GSK said on Monday that Vivian Shi had rejoined the company almost three years after she was removed as the group’s head of government affairs in China.
Ms Shi was the focus of an internal GSK investigation in 2013 that identified her as the suspected “orchestrator of a smear campaign against GSK” including a covertly filmed video of the group’s then-head of Chinese operations in bed with his girlfriend.
She was never proven to be responsible for either the video or a series of whistleblower emails detailing the bribery of doctors for which GSK was eventually found guilty by a Chinese court last year. One report in 2013 said she “flatly denied” involvement in any campaign against the company.
GSK would not say whether Ms Shi had returned to her previous job or a different role. “We can confirm we have rehired Vivian. We are not going to comment further on an individual employee.”
Her reinstatement marks another twist in a saga that has badly damaged GSK’s reputation and sales in China and prompted investigations by the UK Serious Fraud Office and the US justice department.
GSK is slowly trying to rebuild its credibility in China — one of the world’s biggest and fastest-growing pharmaceuticals markets — after issuing a public apology for its corruption.
Ms Shi was fired by GSK in December 2012 “on the grounds of alleged irregularities in her travel expenses”, according to the subsequent internal investigation into her potential role in the whistleblower emails and video.
“GSK believes Vivian orchestrated the attack but the company has no direct evidence of this,” said the report by a private investigations company, seen by the Financial Times.
The inquiry — dubbed “Project Scorpion” — was carried out by ChinaWhys, whose British founder, Peter Humphrey, and his US wife and business partner, Yu Yingzeng, were later jailed for illegally obtaining private information about Chinese citizens. They were released in June after nearly two years in prison.
GSK has always stressed the investigation into Ms Shi was commissioned by Mark Reilly, former head of its Chinese business and the subject of the covert video, rather than by its London headquarters. He left the company last year after he was found guilty of bribery and deported from China.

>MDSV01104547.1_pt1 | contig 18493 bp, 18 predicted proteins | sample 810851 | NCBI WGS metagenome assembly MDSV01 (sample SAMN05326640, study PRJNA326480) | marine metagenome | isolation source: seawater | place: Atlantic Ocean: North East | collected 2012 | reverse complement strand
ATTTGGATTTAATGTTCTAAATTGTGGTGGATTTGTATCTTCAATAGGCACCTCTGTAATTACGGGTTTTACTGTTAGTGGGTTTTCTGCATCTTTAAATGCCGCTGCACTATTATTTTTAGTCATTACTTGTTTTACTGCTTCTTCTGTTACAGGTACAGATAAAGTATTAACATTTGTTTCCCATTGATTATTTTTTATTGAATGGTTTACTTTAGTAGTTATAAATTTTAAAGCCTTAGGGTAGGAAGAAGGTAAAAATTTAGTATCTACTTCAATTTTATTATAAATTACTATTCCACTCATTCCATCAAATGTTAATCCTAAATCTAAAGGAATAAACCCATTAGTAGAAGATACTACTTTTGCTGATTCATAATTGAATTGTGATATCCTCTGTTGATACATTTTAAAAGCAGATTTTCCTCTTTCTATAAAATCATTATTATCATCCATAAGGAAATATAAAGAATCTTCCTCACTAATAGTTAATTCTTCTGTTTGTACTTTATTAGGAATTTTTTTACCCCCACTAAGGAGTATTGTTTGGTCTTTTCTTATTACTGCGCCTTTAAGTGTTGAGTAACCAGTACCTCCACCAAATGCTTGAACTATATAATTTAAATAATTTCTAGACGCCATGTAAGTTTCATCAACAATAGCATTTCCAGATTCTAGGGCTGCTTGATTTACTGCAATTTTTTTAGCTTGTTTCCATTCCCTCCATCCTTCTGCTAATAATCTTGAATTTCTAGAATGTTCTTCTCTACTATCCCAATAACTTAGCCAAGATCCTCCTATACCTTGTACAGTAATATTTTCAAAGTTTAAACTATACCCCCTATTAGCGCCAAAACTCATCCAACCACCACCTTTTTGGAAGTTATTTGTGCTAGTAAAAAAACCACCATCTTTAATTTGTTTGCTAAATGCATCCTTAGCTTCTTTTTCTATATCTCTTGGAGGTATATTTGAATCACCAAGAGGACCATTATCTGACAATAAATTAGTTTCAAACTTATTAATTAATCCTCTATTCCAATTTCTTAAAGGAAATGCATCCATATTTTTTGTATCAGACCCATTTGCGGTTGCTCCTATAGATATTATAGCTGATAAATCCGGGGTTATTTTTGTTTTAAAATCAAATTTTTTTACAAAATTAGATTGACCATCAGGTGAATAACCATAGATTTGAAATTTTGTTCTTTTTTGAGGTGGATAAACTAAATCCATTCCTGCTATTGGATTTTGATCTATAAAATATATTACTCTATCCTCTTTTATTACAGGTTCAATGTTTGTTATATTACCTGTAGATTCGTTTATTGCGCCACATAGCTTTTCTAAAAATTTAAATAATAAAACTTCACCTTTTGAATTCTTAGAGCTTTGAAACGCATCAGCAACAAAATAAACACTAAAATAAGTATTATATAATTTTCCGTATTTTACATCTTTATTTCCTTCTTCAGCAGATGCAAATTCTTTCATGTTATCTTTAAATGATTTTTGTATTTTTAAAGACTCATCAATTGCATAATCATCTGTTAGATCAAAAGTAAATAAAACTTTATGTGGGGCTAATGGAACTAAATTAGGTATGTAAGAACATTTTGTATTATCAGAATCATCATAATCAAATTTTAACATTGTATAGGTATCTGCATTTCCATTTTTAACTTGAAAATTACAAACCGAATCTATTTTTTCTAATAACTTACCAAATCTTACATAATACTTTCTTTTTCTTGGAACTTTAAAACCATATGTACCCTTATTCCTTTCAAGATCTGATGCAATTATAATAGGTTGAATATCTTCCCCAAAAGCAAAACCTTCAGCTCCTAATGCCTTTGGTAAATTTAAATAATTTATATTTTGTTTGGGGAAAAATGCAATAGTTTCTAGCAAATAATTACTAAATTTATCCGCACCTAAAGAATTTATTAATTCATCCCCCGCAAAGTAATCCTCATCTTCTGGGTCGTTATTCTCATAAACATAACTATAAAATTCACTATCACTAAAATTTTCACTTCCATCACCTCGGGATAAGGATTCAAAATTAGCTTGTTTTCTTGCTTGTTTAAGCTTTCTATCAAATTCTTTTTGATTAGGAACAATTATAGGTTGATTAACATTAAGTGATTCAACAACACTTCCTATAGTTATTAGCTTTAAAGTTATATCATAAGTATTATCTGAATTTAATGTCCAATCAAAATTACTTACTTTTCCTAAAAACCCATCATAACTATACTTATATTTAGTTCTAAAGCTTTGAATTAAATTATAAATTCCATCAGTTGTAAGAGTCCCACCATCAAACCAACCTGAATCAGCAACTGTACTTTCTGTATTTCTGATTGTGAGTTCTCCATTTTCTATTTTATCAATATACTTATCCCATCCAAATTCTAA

ChinaWhys was paid about $18,000 by GSK in 2013 to conduct “a discreet and confidential investigation into Vivian’s background, track record and political influence, as well as an assessment of the planting of the hidden camera in Dr Reilly’s apartment”. The video was assumed to have been intended to cause “irreparable damage” to Dr Reilly’s reputation.
Ms Shi was found by ChinaWhys to have “many senior government contacts” in China’s medical and pharmaceutical sectors but she did not have “any privileged access to public security organs”. The report said she was probably “capable of and responsible for the smear campaign against GSK and Dr Reilly” but acknowledged there was no hard evidence to support this conclusion. GSK said Ms Shi was not available for comment.
The group has repeatedly insisted it welcomes information from whistleblowers about corporate malpractice and has no interest in finding out their identity. It has said ChinaWhys was hired by its Chinese unit to investigate a “serious breach of privacy and security”.
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